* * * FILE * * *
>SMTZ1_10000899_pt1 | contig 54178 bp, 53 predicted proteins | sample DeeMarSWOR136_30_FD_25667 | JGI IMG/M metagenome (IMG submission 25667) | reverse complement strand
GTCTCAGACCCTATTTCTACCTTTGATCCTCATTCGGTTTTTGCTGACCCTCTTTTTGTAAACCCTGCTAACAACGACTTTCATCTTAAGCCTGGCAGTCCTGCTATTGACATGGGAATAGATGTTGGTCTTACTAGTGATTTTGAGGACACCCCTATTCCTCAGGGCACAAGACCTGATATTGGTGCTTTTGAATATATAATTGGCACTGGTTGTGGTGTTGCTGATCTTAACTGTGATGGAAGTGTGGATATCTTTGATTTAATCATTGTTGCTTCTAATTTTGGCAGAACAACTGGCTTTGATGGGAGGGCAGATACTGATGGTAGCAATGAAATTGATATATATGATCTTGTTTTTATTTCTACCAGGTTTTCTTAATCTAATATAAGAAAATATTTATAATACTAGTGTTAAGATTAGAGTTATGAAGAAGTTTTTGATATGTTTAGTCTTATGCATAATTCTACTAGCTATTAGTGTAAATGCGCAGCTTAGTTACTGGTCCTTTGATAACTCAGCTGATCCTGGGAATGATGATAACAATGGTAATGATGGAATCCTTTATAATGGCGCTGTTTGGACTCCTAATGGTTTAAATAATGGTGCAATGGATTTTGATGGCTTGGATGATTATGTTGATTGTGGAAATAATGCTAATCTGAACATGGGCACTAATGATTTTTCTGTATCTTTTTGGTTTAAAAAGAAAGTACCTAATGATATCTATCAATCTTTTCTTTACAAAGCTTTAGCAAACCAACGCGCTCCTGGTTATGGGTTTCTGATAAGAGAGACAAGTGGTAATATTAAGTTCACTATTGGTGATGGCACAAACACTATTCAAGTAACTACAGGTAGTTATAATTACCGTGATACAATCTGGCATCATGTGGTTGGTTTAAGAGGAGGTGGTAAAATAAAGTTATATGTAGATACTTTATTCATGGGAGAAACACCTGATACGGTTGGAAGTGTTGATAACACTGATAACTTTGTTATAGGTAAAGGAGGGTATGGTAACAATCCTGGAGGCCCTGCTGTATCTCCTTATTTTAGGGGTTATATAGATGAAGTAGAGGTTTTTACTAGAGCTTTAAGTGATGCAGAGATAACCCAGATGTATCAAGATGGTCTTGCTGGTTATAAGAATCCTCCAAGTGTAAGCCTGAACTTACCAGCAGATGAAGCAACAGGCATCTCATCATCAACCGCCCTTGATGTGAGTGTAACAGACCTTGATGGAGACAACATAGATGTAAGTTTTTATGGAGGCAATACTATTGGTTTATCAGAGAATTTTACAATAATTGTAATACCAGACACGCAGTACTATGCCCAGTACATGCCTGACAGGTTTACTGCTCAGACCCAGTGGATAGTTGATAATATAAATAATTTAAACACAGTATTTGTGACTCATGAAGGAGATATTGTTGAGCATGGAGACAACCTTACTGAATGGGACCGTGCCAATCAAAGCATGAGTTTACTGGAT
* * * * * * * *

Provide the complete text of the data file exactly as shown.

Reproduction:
>SMTZ1_10000899_pt1 | contig 54178 bp, 53 predicted proteins | sample DeeMarSWOR136_30_FD_25667 | JGI IMG/M metagenome (IMG submission 25667) | reverse complement strand
GTCTCAGACCCTATTTCTACCTTTGATCCTCATTCGGTTTTTGCTGACCCTCTTTTTGTAAACCCTGCTAACAACGACTTTCATCTTAAGCCTGGCAGTCCTGCTATTGACATGGGAATAGATGTTGGTCTTACTAGTGATTTTGAGGACACCCCTATTCCTCAGGGCACAAGACCTGATATTGGTGCTTTTGAATATATAATTGGCACTGGTTGTGGTGTTGCTGATCTTAACTGTGATGGAAGTGTGGATATCTTTGATTTAATCATTGTTGCTTCTAATTTTGGCAGAACAACTGGCTTTGATGGGAGGGCAGATACTGATGGTAGCAATGAAATTGATATATATGATCTTGTTTTTATTTCTACCAGGTTTTCTTAATCTAATATAAGAAAATATTTATAATACTAGTGTTAAGATTAGAGTTATGAAGAAGTTTTTGATATGTTTAGTCTTATGCATAATTCTACTAGCTATTAGTGTAAATGCGCAGCTTAGTTACTGGTCCTTTGATAACTCAGCTGATCCTGGGAATGATGATAACAATGGTAATGATGGAATCCTTTATAATGGCGCTGTTTGGACTCCTAATGGTTTAAATAATGGTGCAATGGATTTTGATGGCTTGGATGATTATGTTGATTGTGGAAATAATGCTAATCTGAACATGGGCACTAATGATTTTTCTGTATCTTTTTGGTTTAAAAAGAAAGTACCTAATGATATCTATCAATCTTTTCTTTACAAAGCTTTAGCAAACCAACGCGCTCCTGGTTATGGGTTTCTGATAAGAGAGACAAGTGGTAATATTAAGTTCACTATTGGTGATGGCACAAACACTATTCAAGTAACTACAGGTAGTTATAATTACCGTGATACAATCTGGCATCATGTGGTTGGTTTAAGAGGAGGTGGTAAAATAAAGTTATATGTAGATACTTTATTCATGGGAGAAACACCTGATACGGTTGGAAGTGTTGATAACACTGATAACTTTGTTATAGGTAAAGGAGGGTATGGTAACAATCCTGGAGGCCCTGCTGTATCTCCTTATTTTAGGGGTTATATAGATGAAGTAGAGGTTTTTACTAGAGCTTTAAGTGATGCAGAGATAACCCAGATGTATCAAGATGGTCTTGCTGGTTATAAGAATCCTCCAAGTGTAAGCCTGAACTTACCAGCAGATGAAGCAACAGGCATCTCATCATCAACCGCCCTTGATGTGAGTGTAACAGACCTTGATGGAGACAACATAGATGTAAGTTTTTATGGAGGCAATACTATTGGTTTATCAGAGAATTTTACAATAATTGTAATACCAGACACGCAGTACTATGCCCAGTACATGCCTGACAGGTTTACTGCTCAGACCCAGTGGATAGTTGATAATATAAATAATTTAAACACAGTATTTGTGACTCATGAAGGAGATATTGTTGAGCATGGAGACAACCTTACTGAATGGGACCGTGCCAATCAAAGCATGAGTTTACTGGAT